- Associated Press - Monday, October 20, 2014

SALT LAKE CITY (AP) - Former Utah Attorneys General John Swallow and Mark Shurtleff can make their case next month that their bribery cases should be considered separately, a state judge ruled Monday.

Shurtleff and Swallow, who face a combined 23 charges, were not required to appear at Monday’s hearing. Their lawyers appeared on their behalf.

Defense attorneys have objected to their cases being tried together, something Shurtleff’s attorney Richard Van Wagoner raised Monday at the joint scheduling hearing.

“I don’t see how the cases can or should be treated together,” Van Wagoner said.

Judge Elizabeth Hruby-Mills said that she would consider that next month, in addition to hearing Van Wagoner’s arguments that charges against Shurtleff should be dismissed.

“They’re completely separate charges, separate cases, separate counts, based upon separate facts,” Van Wagoner told reporters after Monday’s hearing.

He said that if the cases continue to be heard together, the allegations and facts in each case could get jumbled, making it tough for either Shurtleff or Swallow to get a fair hearing or trial.

Prosecutors on Monday declined to comment after leaving the courtroom.

Shurtleff, 57, and Swallow, 51, were arrested this summer after two county attorneys charged them bribery, evidence tampering and obstructing justice.

Prosecutors have alleged both men, while serving as the state’s top law enforcement officer, traded favors with businessmen and accepted money and gifts such as use of luxury boats and homes and California beach vacations.

Swallow, who resigned in late 2013, faces 13 charges while his predecessor Shurtleff faces 10 counts.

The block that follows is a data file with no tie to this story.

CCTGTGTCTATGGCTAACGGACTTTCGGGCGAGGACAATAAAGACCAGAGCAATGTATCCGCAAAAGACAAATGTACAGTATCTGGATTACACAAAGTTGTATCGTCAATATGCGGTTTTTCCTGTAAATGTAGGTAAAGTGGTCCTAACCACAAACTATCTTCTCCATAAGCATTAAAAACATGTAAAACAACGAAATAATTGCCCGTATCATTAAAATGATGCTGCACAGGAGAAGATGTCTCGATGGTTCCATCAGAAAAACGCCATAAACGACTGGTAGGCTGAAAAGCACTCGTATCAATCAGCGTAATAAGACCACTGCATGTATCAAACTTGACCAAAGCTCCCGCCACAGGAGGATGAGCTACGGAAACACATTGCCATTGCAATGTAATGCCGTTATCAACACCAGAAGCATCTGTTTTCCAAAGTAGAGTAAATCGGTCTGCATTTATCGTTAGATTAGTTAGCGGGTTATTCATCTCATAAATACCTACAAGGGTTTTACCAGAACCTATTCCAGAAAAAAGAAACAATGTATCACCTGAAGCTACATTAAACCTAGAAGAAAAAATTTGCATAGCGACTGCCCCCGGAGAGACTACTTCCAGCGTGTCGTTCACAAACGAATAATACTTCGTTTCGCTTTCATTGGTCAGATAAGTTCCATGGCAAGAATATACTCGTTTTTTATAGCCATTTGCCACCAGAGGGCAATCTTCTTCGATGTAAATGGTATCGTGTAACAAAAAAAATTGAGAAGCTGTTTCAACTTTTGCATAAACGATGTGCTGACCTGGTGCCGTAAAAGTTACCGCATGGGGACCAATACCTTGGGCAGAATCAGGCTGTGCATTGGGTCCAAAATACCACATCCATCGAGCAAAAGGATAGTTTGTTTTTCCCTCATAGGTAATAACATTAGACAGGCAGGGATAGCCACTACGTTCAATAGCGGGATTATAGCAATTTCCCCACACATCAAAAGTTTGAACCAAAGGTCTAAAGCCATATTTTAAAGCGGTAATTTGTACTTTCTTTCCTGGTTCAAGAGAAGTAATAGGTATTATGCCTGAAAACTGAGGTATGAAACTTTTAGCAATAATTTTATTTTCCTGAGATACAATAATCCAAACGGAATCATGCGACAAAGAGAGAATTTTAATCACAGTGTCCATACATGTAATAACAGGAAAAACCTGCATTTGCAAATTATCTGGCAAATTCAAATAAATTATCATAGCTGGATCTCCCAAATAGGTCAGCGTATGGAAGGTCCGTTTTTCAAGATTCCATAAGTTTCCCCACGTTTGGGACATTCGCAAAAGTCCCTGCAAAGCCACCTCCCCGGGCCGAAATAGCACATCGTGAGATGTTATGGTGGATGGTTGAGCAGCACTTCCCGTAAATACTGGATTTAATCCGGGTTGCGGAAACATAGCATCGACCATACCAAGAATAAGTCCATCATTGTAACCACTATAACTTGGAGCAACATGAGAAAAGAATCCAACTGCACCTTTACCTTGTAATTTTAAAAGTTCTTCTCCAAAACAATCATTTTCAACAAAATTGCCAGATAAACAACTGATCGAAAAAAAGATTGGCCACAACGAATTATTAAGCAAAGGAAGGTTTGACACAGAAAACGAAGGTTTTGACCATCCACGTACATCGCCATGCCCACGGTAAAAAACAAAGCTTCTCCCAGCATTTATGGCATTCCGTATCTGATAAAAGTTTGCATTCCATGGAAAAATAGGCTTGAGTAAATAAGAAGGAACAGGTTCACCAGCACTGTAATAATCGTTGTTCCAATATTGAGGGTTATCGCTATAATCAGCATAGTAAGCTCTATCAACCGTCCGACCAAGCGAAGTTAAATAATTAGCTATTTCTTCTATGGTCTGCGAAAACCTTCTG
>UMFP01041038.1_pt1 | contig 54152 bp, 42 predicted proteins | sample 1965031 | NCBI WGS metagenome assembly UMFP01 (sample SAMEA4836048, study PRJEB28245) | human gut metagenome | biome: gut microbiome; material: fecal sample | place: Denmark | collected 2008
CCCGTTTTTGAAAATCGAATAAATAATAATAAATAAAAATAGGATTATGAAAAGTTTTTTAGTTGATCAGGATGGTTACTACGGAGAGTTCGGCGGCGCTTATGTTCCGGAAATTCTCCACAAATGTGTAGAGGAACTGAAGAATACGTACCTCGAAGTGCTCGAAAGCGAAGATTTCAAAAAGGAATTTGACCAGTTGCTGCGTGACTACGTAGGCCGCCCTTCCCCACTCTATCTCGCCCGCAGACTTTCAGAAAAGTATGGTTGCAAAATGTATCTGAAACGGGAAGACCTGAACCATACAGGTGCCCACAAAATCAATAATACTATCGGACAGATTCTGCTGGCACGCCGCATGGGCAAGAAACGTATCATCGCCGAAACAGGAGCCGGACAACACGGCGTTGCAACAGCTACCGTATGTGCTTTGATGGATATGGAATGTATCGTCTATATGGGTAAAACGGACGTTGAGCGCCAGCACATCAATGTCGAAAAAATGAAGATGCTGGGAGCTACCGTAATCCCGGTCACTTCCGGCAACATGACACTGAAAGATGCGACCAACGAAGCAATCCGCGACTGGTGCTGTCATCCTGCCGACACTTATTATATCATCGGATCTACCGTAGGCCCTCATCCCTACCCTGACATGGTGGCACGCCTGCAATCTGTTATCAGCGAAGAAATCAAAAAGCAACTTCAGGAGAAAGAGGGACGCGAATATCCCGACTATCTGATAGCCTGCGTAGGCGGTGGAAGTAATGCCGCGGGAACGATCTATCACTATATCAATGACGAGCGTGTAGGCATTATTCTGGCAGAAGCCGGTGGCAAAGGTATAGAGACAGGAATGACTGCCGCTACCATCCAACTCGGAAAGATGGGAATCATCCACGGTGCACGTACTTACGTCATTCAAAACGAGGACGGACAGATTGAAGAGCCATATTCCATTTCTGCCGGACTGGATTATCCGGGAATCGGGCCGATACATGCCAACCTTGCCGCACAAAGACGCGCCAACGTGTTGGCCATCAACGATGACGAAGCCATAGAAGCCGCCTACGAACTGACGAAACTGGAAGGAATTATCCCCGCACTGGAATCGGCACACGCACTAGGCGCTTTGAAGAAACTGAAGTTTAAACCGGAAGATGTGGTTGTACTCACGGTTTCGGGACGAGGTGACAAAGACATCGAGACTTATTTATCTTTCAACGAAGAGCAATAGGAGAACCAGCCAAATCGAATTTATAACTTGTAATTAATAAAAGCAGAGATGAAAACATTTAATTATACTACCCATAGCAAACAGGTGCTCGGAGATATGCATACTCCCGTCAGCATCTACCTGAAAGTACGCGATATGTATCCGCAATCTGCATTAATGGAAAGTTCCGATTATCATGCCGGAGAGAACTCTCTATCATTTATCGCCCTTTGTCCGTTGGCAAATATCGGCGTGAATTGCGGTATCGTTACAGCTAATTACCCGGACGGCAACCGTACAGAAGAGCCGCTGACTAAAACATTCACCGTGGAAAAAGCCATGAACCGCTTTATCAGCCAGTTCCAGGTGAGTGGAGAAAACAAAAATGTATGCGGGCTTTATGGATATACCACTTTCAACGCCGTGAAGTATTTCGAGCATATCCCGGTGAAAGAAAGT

Neither man has entered a plea. They have denied any wrongdoing and said they look forward to clearing their names in court.

Van Wagoner said Monday that the charges against Shurtleff should be dismissed because prosecutors have not tied the allegations in court documents to specific charges.

If the case is not dismissed, both Shurtleff and Swallow may ask the judge to consider whether there’s enough evidence for a trial.

Evidence hearings may not happen before February, Hruby-Mills said Monday.

Swallow’s lawyer Stephen McCaughey told The Associated Press that the schedule and the amount of time defense attorneys need to prepare will depend on whether the cases are split.

“That’s really the big issue that’s got to be addressed here shortly,” he said.

Court documents show prosecutors have named 56 people that could be called to testify at an evidence hearing against Shurtleff and Swallow.

The list includes prosecutors and former division chiefs from the attorney general’s office, campaign staffers from Swallow’s 2012 election bid and Shurtleff’s wife. Other possible witnesses include former assistant attorney general and current state Judge Charlene Barlow and attorney Brett Tolman, who served as the U.S. Attorney for Utah during Shurtleff’s term as state attorney general.

Salt Lake County District Attorney Sim Gill, one of the prosecutors in the case, has said more names could be added to the list.


Follow Michelle L. Price at https://twitter.com/michellelprice

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